Several articles have shown that HRV changes with jaw position.
Relating to sleep, patients with OSA have lowered daytime HRV, even in the absence of hypertension, heart failure and other disease states. 7
Over the last fifteen years, Dr. Jeffrey Hindin has developed and refined instrumentation to monitor HRV and ANS balance and add a new level of understanding and care for patients with airway disorders. The result is the HindexRV® system which provides objective data (respiration rate, EKG and EMG) on the physiological effects of altered jaw position, tooth positioning and other dental procedures and is FDA cleared for monitoring.
With HindexRV® monitoring, the clinician can objectively view patient physiology, in real time, to evaluate the efficacy of treatment of treatment modalities, e.g. appliance position, and obtain the “physiological bite”.
John Tucker, DMD, a leader in sleep education states that this monitoring system is a “new technology that may be the “Holy Grail” for finding the best mandibular position for an oral appliance based on the patient’s individualized physiology”. “It had proven to be my most valuable asset in treating the CPAP intolerant patient with oral appliance therapy”.
Routine dental procedures can influence the airway and the physiology of the patient, whether the practitioner knows it or not. An extracted tooth, an over-contoured crown, loss of vertical dimension, an unbalanced occlusion, a retracted mandible, and findings that dentists observe, treat and modify can change a patient’s physiology, alter resiliency and ultimately impact health and function.
It is accepted that HRV is an early warning system that can provide valuable information for the clinician to use with clinical data to achieve optimal diagnosis and treatment. Soon, dentists will routinely monitor their patient’s physiological functions and assesses the risks and benefits of their treatment. In addition, treatment specifically aimed to promote and enhance physiological function where appropriate will be provided.
For more information about HindexRV® Monitoring and Physiological/HRV courses, email email@example.com or visit www.physiologicaldentistry.com. OH
Oral Health welcomes this original article.
1. Task Force of the European Society of Cardiology and the North American Society of Pacing and Electrophysiology: Heart rate variability: standards of measurement, physiological interpretation and clinical use. Circulation 1996, 93:1043–1065.
2. Valenti VE, Guida HL, Vanderlei LC, Roque AL, Ferreira LL, Ferreira C, Silva TD, Manhabusque KV, Fujimori M, Abreu LC: Relationship between cardiac autonomic regulation and auditory mechanisms: importance for growth and development. J Hum Growth Dev 2013, 2013:23.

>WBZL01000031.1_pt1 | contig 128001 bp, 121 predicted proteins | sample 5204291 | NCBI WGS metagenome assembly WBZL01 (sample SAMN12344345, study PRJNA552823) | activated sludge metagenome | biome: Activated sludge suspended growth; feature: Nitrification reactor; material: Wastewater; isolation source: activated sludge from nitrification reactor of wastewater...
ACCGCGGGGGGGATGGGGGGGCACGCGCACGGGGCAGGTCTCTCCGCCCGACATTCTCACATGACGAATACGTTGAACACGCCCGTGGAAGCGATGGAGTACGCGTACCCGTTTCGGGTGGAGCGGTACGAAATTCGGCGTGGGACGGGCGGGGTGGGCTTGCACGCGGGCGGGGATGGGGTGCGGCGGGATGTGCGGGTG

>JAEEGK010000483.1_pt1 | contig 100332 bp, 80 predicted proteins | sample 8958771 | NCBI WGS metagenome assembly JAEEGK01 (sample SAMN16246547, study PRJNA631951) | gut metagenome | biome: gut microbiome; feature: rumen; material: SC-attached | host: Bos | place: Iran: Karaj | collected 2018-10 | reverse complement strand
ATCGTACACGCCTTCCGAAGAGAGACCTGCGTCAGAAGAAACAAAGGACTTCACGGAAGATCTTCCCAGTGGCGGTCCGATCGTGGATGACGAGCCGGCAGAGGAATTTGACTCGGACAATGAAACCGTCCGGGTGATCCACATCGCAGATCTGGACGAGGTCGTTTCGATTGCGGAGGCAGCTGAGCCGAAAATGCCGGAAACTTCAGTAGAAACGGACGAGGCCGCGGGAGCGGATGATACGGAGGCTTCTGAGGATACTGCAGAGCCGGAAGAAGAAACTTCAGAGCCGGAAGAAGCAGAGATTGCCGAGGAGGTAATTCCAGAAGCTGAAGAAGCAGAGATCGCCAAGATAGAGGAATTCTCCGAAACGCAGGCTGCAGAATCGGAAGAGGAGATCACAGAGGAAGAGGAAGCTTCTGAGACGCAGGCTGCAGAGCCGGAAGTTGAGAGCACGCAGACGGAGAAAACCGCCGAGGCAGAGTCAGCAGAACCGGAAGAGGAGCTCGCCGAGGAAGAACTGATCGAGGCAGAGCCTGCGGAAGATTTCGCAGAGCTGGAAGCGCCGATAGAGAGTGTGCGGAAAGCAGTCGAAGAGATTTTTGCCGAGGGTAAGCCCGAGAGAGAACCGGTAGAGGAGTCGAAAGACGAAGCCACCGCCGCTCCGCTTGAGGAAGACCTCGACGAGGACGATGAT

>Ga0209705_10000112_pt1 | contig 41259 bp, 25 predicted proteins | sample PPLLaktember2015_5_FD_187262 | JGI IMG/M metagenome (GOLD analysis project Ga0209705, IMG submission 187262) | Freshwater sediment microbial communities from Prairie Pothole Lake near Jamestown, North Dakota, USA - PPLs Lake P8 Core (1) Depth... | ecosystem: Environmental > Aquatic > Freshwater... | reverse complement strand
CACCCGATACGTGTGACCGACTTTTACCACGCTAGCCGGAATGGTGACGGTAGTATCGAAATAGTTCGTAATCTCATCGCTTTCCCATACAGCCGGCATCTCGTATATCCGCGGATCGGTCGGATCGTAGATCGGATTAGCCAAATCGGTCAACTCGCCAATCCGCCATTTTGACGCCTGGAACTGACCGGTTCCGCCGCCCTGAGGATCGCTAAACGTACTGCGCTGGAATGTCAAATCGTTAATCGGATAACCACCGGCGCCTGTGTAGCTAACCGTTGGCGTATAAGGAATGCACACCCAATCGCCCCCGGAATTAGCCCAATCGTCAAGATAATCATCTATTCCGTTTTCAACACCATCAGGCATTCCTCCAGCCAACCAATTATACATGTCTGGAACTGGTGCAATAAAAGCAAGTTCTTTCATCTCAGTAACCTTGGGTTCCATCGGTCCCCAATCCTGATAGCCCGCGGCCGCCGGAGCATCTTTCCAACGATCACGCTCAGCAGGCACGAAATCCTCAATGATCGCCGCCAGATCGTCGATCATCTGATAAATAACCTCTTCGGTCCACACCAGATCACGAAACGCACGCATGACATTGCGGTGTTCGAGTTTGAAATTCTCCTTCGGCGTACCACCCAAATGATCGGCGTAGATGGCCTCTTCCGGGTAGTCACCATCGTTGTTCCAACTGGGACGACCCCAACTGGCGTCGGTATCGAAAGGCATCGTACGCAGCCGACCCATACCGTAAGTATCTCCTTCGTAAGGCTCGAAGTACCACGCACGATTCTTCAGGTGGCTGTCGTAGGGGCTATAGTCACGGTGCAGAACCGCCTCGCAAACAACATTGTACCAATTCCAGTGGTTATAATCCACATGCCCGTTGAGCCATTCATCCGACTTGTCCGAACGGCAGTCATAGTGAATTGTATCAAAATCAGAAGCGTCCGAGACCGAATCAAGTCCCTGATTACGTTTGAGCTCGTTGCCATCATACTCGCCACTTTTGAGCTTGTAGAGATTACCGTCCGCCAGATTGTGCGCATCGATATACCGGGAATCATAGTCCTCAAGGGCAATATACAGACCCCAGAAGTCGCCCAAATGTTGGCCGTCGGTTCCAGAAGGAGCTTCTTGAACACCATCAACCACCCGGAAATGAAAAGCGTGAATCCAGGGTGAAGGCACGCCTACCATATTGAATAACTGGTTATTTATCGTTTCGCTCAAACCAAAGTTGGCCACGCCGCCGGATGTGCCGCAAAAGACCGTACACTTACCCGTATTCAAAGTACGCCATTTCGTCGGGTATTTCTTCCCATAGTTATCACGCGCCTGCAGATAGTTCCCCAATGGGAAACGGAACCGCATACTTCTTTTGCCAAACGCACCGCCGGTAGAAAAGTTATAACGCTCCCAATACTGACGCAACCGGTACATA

3. Vanderlei FC, Rossi RC, de Souza NM, de Sá DA, Gonçalves TM, Pastre CM, Abreu LC, Valenti VE, Vanderlei LCM: Heart rate variability in healthy adolescents at rest. J Hum Growth Dev 2012, 2012(22):173–178.
4. Abreu LC: Heart rate variability as a functional marker of development. J Hum Growth Dev 2012, 22:279–281.
5. Vitor ALR, Souza NM, Lorenconi RMR, Pastre CM, Abreu LC, Valenti VE, et al: Nonlinear methods of heart rate variability analysis in diabetes. Health Med 2012, 6:2647–2653.
6. Ekuni D, Takeuchi N, Furuta M, Tomofuji T, Morita M: Relationship between malocclusion and heart rate variability indices in young adults: a pilot study. Methods Inf Med 2011, 50:358-363.
7. Narkiewicz, K. et al. Altered cardiovascular variability in obstructive sleep apnea. Circulation. 1998 Sep15;98(11):1071-7
About the Author
Dr. Howard Hindin is celebrating 50 years of practice in all aspects of general dentistry, with an emphasis on cosmetic dentistry, temporomandibular joint disorders, craniofacial pain and sleep dental medicine. An acknowledged pioneer in the relationship between dental issues and whole body health, he was one first dentists to eliminate the use of mercury from his practice.
Dr. Hindin was President (2000-2010) of the Foundation for the Advancement of Innovative Medicine (FAIM). In addition, Dr. Hindin advanced the use of acupuncture in dentistry and general medicine as the Director of the Acupuncture Program for Substance Abuse in Rockland County.
Dr. Hindin is the co-founder and president of the Academy of Physiologic Medicine and Dentistry (AAPMD).